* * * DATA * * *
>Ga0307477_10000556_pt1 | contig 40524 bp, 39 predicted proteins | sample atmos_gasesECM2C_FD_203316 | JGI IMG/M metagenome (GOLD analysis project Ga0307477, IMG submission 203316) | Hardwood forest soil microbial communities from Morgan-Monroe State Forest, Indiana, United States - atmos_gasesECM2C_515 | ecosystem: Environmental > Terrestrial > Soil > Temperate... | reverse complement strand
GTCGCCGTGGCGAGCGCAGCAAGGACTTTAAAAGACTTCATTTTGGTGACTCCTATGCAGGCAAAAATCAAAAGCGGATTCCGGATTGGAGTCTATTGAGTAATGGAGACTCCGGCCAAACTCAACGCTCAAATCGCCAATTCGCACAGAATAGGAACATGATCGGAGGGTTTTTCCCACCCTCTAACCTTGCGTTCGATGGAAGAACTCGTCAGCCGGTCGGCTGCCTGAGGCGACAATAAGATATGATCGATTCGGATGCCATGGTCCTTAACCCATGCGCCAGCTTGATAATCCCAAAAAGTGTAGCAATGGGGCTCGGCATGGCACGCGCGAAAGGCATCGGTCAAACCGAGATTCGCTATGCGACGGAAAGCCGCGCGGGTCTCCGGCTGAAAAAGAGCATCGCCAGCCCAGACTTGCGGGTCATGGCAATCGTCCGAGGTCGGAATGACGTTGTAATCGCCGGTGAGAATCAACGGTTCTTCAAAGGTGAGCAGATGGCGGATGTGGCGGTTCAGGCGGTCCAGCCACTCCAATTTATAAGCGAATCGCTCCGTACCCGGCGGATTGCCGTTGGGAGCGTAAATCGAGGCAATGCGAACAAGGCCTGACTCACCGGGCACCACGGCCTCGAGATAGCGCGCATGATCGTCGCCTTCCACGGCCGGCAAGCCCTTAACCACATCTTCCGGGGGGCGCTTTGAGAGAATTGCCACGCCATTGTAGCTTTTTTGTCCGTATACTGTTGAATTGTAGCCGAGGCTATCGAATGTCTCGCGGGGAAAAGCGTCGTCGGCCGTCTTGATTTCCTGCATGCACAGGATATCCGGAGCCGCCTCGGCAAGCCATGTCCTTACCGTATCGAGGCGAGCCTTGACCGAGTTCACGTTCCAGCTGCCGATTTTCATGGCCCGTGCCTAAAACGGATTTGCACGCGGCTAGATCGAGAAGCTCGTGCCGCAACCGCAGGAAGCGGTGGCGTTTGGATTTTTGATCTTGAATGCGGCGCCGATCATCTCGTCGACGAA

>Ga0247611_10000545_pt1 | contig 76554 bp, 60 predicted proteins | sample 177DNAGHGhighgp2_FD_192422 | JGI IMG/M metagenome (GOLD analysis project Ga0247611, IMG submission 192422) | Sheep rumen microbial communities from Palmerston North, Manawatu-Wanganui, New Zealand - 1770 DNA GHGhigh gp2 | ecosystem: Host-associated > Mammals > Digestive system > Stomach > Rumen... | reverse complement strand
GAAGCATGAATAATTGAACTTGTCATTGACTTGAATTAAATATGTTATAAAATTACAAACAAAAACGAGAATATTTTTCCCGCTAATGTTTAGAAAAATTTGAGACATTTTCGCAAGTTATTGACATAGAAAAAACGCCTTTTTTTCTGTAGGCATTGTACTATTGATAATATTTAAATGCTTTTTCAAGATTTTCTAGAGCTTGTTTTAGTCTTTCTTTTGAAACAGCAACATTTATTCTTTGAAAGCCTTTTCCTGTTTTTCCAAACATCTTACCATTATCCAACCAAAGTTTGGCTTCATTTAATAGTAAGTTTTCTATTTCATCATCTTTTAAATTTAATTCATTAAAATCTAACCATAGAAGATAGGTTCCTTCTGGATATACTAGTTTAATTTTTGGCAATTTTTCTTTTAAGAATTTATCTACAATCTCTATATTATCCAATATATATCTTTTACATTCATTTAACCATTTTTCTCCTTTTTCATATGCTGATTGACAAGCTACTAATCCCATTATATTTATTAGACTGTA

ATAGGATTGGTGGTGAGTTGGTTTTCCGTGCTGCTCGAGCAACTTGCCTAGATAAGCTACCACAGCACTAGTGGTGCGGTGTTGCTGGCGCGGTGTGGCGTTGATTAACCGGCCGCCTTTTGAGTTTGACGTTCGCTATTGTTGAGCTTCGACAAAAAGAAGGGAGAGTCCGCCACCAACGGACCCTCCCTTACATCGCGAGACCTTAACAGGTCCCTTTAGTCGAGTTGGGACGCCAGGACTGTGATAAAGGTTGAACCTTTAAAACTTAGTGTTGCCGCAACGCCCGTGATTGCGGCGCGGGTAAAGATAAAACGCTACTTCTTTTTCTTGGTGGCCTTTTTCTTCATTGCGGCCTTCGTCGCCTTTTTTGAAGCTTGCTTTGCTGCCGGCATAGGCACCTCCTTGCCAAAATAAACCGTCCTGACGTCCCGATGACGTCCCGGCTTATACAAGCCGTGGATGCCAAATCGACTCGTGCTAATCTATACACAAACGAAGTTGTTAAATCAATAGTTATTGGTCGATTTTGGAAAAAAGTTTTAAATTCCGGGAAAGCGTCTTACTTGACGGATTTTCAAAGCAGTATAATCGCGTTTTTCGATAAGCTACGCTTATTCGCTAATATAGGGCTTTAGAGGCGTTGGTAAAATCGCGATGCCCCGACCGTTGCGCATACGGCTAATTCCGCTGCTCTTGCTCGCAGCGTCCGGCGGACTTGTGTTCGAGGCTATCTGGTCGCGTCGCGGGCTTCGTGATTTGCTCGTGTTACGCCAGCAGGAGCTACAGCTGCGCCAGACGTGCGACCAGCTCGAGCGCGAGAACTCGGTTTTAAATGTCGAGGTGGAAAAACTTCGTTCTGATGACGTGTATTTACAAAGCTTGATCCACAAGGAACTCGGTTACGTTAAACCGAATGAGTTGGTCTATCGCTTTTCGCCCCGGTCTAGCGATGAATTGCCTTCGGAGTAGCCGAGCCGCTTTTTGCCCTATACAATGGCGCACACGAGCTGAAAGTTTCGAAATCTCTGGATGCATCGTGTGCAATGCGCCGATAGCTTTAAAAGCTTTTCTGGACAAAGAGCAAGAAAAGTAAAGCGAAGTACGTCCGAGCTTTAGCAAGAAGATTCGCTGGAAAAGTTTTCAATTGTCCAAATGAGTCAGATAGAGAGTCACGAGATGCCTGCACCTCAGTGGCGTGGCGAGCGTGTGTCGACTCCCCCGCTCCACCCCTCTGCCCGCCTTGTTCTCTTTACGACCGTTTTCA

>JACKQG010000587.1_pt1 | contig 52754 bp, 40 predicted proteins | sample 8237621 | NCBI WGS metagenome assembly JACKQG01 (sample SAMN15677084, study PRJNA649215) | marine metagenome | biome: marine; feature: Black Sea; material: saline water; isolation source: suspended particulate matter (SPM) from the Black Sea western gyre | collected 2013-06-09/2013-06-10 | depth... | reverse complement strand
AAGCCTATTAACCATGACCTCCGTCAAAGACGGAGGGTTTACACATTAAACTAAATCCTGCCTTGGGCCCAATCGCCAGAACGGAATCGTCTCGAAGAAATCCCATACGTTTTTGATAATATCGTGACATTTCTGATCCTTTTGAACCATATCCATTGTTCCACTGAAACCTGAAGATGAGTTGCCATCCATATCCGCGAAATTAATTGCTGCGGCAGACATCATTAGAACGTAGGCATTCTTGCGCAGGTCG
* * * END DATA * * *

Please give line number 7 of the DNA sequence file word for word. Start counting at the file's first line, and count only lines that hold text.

AAGCCTATTAACCATGACCTCCGTCAAAGACGGAGGGTTTACACATTAAACTAAATCCTGCCTTGGGCCCAATCGCCAGAACGGAATCGTCTCGAAGAAATCCCATACGTTTTTGATAATATCGTGACATTTCTGATCCTTTTGAACCATATCCATTGTTCCACTGAAACCTGAAGATGAGTTGCCATCCATATCCGCGAAATTAATTGCTGCGGCAGACATCATTAGAACGTAGGCATTCTTGCGCAGGTCG